Tuesday, July 20, 2010

Science Byte

Today's Science Byte is brought to you by Robbins & Cotran's Pathologic Basis of Disease, p.208.

Let's look at autoimmune disease - what exactly does that mean?

Immune reactions are very important - your immune system protects you against infections & disease. To do so, the cells of the immune system recognize specific antigens - structures on the surface of everything: our own cells as well as pathogens like bacteria & viruses. When an immune cell finds something that isn't supposed to be there - be it a bug, a transplanted organ or a tumour - an immune reaction occurs. Your immune system then does everything in its power to attack the foreign intruders.

But what if your immune cells think your own cells are foreign? Then an autoimmune reaction occurs. Destruction of your own, normal tissues result. Disease is usually progressive, with relapses & remission.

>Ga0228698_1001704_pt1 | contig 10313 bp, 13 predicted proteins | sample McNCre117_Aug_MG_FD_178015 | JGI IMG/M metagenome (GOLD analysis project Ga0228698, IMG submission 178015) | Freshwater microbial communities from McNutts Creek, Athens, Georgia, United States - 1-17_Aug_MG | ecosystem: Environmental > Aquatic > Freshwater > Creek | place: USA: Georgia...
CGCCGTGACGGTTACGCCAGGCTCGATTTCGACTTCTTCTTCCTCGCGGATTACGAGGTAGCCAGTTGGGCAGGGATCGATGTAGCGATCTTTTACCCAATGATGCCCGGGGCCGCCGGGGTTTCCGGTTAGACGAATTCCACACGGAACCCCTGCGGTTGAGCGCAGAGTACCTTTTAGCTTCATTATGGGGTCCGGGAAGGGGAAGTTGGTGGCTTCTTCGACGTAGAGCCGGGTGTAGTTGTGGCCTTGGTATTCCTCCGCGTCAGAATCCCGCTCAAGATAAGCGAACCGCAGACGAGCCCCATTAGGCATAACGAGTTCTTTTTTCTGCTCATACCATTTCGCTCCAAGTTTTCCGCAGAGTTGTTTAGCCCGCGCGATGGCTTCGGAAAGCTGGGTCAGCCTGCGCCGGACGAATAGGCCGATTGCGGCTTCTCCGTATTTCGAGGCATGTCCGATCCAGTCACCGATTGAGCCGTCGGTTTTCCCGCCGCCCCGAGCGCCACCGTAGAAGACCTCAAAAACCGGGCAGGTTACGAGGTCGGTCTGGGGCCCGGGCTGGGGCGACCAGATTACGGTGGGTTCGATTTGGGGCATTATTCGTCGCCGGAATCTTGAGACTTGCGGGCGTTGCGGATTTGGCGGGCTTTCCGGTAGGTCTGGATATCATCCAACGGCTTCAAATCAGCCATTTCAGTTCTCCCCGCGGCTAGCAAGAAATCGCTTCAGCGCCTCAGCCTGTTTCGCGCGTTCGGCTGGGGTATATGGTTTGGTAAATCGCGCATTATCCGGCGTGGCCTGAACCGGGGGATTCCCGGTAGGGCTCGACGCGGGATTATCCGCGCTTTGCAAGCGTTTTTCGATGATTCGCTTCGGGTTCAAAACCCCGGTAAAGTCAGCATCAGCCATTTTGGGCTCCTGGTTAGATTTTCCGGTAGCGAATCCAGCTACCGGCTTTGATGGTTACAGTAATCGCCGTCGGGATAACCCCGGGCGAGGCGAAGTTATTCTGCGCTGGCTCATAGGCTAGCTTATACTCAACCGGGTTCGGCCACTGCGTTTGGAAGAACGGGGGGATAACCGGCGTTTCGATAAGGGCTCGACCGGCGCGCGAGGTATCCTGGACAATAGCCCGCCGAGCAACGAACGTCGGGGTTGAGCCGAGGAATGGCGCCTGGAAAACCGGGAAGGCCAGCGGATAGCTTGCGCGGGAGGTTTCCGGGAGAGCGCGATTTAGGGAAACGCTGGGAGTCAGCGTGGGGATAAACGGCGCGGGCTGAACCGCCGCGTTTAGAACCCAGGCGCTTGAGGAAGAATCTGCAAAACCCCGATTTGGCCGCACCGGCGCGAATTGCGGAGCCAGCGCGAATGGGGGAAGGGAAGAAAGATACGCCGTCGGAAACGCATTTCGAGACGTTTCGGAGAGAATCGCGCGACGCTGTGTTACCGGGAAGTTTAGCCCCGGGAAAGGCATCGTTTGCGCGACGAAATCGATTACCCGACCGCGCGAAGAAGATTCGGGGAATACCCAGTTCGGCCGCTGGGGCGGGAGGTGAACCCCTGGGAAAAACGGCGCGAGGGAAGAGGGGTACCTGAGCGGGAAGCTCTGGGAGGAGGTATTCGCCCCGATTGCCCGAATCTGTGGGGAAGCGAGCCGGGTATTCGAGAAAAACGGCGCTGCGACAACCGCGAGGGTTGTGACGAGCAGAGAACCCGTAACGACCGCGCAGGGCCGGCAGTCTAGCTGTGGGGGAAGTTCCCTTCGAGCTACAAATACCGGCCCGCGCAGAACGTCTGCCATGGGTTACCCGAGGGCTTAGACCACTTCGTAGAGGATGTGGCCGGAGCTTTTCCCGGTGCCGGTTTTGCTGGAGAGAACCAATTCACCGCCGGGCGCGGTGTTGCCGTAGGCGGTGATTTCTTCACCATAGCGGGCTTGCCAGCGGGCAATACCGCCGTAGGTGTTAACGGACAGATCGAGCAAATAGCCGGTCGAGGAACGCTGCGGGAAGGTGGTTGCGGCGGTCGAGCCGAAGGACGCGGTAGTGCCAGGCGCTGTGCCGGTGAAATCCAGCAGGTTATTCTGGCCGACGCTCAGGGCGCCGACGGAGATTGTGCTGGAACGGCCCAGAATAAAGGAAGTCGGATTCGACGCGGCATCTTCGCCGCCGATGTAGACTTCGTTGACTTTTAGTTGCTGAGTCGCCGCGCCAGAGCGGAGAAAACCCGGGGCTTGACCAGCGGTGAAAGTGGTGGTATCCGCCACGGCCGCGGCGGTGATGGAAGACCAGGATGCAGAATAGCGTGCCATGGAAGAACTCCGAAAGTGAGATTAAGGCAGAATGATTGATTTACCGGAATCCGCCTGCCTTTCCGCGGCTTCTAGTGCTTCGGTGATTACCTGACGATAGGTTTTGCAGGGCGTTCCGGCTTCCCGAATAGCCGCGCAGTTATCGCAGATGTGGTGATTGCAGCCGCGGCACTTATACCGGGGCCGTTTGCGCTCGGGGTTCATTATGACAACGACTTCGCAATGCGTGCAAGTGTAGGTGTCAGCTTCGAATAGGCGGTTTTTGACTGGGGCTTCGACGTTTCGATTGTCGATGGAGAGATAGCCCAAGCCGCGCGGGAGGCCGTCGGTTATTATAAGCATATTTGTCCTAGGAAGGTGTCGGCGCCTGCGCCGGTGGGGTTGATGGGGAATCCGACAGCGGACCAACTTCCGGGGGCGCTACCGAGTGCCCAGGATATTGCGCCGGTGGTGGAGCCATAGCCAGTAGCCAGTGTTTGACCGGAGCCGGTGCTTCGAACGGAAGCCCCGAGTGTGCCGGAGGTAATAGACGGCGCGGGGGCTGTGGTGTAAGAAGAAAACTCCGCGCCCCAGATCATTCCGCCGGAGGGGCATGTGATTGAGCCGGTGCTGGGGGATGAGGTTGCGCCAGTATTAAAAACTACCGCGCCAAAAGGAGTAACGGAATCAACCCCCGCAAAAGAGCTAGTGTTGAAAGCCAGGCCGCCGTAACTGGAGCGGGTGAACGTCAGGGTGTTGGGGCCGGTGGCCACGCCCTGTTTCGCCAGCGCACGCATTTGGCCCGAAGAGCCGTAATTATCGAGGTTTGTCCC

I've mentioned autoimmune reactions on the Science Byte before - in type 1 diabetes mellitus, pancreatic cells are destroyed by the immune system. This is an example of organ-specific disease, where the inflammation is targeted to one area. Another example is multiple sclerosis, where the myelin sheath of neurons is destroyed. Systemic disease is when the reaction is against wide-spread self-antigens. For example, rheumatoid arthritis and systemic lupus are systemic diseases, with inflammation or lesions occurring throughout the body.

Have you had experience with an autoimmune disorder? I'd love to hear about it.

No comments: